That being said, what the hell is going on? They lost close to 700 million with Madoff when you include the money they had to pay the investors they swindled. They have close to a billion in loans against the team. And now their real estate fund has lost over 300 million dollars?  Yet payroll is going up. All the talk today is about how the Mets are finally spending like a big market franchise. Sandy even said “I think it could happen” in reference to signing all the young starters to long term deals.

Meanwhile Fred Wilpon’s portfolio continues to hemorrhage cash. And by the way he’s not just losing money on random shit. Real estate is his supposed bread and butter. It’s how he originally made his fortune.

I would like to know what the Wilpon family has on the league. I really really want to know. When a guy loses hundreds of millions of dollars while simultaneously chairing the MLB Finance Committee it makes you wonder what deep dark secret he stumbled upon in the past. I mean did Manfred and Selig invite the Wilpons over for dinner years ago at their remote country house and when Jeff went to the bathroom he stumbled upon some underground Kiss The Girls-esque torture chamber?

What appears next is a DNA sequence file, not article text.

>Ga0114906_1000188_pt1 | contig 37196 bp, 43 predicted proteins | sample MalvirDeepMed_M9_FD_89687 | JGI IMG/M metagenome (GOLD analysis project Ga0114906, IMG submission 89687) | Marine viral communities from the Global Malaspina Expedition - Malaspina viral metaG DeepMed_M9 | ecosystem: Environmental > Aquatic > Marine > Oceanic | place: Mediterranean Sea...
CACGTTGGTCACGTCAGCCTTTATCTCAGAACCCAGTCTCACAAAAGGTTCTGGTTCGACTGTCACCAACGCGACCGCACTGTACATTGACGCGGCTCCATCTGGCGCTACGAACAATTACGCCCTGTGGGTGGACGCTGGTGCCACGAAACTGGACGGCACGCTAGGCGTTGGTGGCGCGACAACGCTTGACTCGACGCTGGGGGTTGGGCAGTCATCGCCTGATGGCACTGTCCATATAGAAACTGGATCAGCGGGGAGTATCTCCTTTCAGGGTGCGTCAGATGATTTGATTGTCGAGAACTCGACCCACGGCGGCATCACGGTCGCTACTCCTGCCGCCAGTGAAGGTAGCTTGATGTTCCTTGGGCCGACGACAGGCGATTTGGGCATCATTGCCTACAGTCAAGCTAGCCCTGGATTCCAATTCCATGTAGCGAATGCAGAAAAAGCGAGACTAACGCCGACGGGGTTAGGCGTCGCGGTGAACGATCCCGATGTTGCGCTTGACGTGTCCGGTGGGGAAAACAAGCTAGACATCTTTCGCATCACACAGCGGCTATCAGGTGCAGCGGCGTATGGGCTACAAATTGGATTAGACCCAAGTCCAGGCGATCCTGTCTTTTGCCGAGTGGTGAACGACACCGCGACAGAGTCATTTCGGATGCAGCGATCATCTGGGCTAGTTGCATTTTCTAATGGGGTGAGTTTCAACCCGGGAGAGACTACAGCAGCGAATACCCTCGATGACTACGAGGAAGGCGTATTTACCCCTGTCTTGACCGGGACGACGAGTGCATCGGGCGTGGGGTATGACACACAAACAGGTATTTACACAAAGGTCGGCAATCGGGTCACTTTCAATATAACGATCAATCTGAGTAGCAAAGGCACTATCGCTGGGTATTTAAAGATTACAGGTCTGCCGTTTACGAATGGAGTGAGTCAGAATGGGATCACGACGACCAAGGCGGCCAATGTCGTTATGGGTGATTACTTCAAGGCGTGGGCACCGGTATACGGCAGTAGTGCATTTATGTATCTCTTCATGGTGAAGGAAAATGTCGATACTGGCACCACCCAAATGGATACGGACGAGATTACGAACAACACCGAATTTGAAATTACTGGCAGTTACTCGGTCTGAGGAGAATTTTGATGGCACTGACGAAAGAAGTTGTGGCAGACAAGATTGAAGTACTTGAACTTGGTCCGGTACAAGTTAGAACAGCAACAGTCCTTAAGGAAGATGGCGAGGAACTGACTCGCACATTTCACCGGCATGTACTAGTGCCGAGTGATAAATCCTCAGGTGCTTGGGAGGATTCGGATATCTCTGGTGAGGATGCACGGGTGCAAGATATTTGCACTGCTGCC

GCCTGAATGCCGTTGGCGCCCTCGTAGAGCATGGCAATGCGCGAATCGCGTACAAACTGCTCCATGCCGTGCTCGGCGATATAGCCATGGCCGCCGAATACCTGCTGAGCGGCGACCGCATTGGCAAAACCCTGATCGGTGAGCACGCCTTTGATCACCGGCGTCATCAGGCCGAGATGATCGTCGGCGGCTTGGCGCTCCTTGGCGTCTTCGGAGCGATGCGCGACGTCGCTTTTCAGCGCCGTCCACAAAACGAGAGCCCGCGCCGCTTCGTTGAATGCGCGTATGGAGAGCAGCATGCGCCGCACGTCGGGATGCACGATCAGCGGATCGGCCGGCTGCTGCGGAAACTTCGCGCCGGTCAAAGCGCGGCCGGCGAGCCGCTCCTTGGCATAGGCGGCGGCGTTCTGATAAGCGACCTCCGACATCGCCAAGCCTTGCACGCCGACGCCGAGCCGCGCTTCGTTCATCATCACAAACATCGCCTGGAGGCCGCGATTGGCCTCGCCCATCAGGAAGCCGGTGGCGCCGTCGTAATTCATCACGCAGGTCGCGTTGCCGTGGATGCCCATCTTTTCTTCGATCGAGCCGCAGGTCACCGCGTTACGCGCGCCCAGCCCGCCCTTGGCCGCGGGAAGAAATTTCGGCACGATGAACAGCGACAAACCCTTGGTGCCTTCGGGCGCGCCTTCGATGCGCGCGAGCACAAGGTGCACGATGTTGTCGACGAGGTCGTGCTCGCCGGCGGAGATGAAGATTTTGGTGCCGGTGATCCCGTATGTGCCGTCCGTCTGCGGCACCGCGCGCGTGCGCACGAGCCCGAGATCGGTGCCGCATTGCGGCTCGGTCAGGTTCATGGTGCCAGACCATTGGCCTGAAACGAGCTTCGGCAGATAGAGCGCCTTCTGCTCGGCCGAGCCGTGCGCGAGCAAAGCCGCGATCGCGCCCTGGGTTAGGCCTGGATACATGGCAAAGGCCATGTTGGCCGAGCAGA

Everyone always chalks it up to “well he’s good friends with Bud Selig!” First of all, Bud Selig ripped the Dodgers out of Frank McCourt’s hands because he spent a few million bucks on divorce lawyers instead of team payroll. Yet when it’s comes to the Wilpons and their near billion in debt and losses, MLB is an open piggy bank. Just handing out loans to the Mets left and right. I highly doubt that’s explained by “friendship”. And second, Bud Selig is retired. He’s gone. Rob Manfred still keeps the MLB credit line open for the Mets and lets these mooks manage all the finances of the league.